My translation cannot capture the raw punch of the original in Marathi: “Getting a five-figure salary; but saying that too is not enough for the stomach, the teaching class takes out a morcha, demanding implementation of the Sixth Pay Commission. On the other hand a woman labourer, representing the struggling working class, breaks stones to fill her tiny hollow stomach. Both can be seen in the same photograph near Solapur University.” (Photo: Ramdas Katkar)

When my eye had subsided into its socket and my outrage had calmed, I rang up a senior journalist (also a close friend) from Sakal, whose name I shall not reveal. I told him that the text of the caption horrified me. I told him that Sakal was telling its readers that the striking teachers were not satisfied with their five-figure salaries and were greedily demanding more. By sharp contrast, here was this poor woman, breaking stones to fill the tiny hollow of her stomach.

Sakal was pitting the class of teachers against the working class, using the photograph as an excuse. I accused Sakal of ‘inciting mischief’ against the striking teachers, with the hidden agenda of depriving teachers from getting any sympathy for their just and fair demands.

The senior journalist from Sakal thought differently. He argued that the photograph merely depicted the inequality (vishamta) existing in society and no other meaning should be attributed to the caption and headline. I told him I would write a letter to the editor spelling out my outrage.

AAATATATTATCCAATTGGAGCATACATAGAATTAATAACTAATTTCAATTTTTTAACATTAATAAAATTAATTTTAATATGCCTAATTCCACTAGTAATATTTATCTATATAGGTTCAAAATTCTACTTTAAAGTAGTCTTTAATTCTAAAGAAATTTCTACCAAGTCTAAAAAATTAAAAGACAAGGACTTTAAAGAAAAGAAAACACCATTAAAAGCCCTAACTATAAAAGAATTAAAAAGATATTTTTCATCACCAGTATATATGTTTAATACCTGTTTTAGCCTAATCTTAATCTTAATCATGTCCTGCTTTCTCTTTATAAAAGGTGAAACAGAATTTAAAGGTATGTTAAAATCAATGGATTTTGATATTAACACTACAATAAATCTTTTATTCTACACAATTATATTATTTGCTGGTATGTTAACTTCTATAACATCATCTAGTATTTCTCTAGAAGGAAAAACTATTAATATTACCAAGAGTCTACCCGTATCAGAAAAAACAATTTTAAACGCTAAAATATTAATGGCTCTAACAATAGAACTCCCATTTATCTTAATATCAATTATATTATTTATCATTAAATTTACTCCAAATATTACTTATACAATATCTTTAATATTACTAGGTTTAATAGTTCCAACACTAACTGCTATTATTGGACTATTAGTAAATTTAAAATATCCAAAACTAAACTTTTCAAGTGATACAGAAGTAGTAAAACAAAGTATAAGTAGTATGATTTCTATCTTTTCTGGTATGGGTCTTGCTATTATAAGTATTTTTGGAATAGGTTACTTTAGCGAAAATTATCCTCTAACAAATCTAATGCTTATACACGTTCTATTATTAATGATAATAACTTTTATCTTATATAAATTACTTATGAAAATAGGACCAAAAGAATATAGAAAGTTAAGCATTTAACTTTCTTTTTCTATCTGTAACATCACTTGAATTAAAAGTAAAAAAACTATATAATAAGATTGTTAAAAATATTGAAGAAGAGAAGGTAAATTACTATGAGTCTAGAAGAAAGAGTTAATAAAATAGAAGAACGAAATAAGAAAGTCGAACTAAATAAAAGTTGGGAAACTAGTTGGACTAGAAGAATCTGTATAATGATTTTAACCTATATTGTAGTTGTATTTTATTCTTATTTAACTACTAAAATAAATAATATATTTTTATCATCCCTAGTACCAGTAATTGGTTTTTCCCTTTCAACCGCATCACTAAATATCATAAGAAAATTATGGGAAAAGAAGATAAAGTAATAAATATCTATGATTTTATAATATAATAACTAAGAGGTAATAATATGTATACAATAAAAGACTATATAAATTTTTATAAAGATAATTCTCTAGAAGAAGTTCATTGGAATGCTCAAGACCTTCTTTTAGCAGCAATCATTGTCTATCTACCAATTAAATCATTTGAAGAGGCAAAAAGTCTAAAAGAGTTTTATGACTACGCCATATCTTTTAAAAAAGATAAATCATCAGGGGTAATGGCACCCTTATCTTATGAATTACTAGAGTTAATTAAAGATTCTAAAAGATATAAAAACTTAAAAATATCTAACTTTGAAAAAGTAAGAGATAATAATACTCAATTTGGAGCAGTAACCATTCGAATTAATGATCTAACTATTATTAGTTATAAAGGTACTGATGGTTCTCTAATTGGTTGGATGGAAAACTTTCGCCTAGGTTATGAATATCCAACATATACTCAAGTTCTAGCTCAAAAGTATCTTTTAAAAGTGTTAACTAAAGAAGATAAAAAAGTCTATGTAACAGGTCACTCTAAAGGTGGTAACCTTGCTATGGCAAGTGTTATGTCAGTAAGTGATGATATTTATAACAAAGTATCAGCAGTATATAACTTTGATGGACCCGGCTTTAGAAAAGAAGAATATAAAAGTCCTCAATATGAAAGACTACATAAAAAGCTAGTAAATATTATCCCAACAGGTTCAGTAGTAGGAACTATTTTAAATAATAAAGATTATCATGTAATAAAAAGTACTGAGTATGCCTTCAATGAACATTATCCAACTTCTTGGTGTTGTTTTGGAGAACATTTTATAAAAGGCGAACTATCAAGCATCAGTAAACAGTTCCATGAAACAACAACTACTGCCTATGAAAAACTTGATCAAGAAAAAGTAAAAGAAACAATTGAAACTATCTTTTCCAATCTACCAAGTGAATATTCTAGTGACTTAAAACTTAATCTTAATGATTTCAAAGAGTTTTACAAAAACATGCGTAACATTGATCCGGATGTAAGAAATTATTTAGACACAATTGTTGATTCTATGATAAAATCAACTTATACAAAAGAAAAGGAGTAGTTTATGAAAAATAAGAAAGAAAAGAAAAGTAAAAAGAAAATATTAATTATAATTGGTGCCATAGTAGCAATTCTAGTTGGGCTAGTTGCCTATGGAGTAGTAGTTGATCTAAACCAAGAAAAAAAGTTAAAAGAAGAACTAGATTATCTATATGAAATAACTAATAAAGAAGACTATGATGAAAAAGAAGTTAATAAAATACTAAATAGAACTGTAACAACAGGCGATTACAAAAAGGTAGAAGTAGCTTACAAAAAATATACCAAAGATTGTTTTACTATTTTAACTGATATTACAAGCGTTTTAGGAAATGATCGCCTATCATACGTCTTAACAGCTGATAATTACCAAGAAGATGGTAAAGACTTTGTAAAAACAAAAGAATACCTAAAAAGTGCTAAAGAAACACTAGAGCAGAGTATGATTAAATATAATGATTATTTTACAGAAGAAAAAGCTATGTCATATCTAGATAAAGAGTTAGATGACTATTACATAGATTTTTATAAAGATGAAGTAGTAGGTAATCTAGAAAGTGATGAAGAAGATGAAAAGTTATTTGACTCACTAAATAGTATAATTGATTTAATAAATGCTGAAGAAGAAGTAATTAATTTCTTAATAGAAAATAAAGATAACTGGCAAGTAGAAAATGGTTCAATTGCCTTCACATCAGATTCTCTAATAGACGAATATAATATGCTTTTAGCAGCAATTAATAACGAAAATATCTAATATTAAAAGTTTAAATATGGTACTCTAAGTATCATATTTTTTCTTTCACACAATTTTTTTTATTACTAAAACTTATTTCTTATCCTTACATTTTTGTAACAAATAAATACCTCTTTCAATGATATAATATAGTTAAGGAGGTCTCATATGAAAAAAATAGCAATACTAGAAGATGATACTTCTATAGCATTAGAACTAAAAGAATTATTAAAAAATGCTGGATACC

Over the last three days, I have been thinking out the contents of the letter I said I would write to the editor of Sakal. Now I have decided NOT to send that letter and instead express my views on my blog.

What is the point of getting a small letter published on the edit page? Enormous damage has already been done. In one stroke, a five-word headline (in inverted commas) and a three-liner 39-word caption have declared that the teaching community in Maharashtra should be satisfied with what they have and not strike for more.

This is an attempt to sway the public and ensure that the striking teachers do not get the sympathy they deserve for their fair and just demands? Is this the power of the higly respected and honourable Sakal: “power without responsibility”?

I would like to have your free, frank, fearless … and fair comments.

Your support is my strength.
- Joe.

Pune, India, Sunday, 2 August 2009.


The Cloudcutter said...

I have no leanings whatsoever (political, social or religious) and I am equally outraged. To pit the struggles of hardworking, deserving educators against the plight of daily wage labourers (who are just as hardworking and deserving) is ridiculous to say the least. I think that some smart aleck sub-editor at Sakal was using the teachers' strike as an opportunity for his/her own creative expression!
Thank you for sharing this. I would be interested to know what kind of reportage the newspaper in question is carrying in regard to the strike in general.

Joe Pinto said...

My dear Cloudcutter,

Sakal (estd. 1932) is one of Maharashtra's most respected Marathi dailies, published from Pune and now other cities like Kolhapur, Nashik, Aurangabad and Nagpur.

Considering that it is trusted by educated middle-class persons as a reliable source of news, you would expect Sakal to carry daily updates of the strike from its bureaux across Maharashtra. But that has not happened.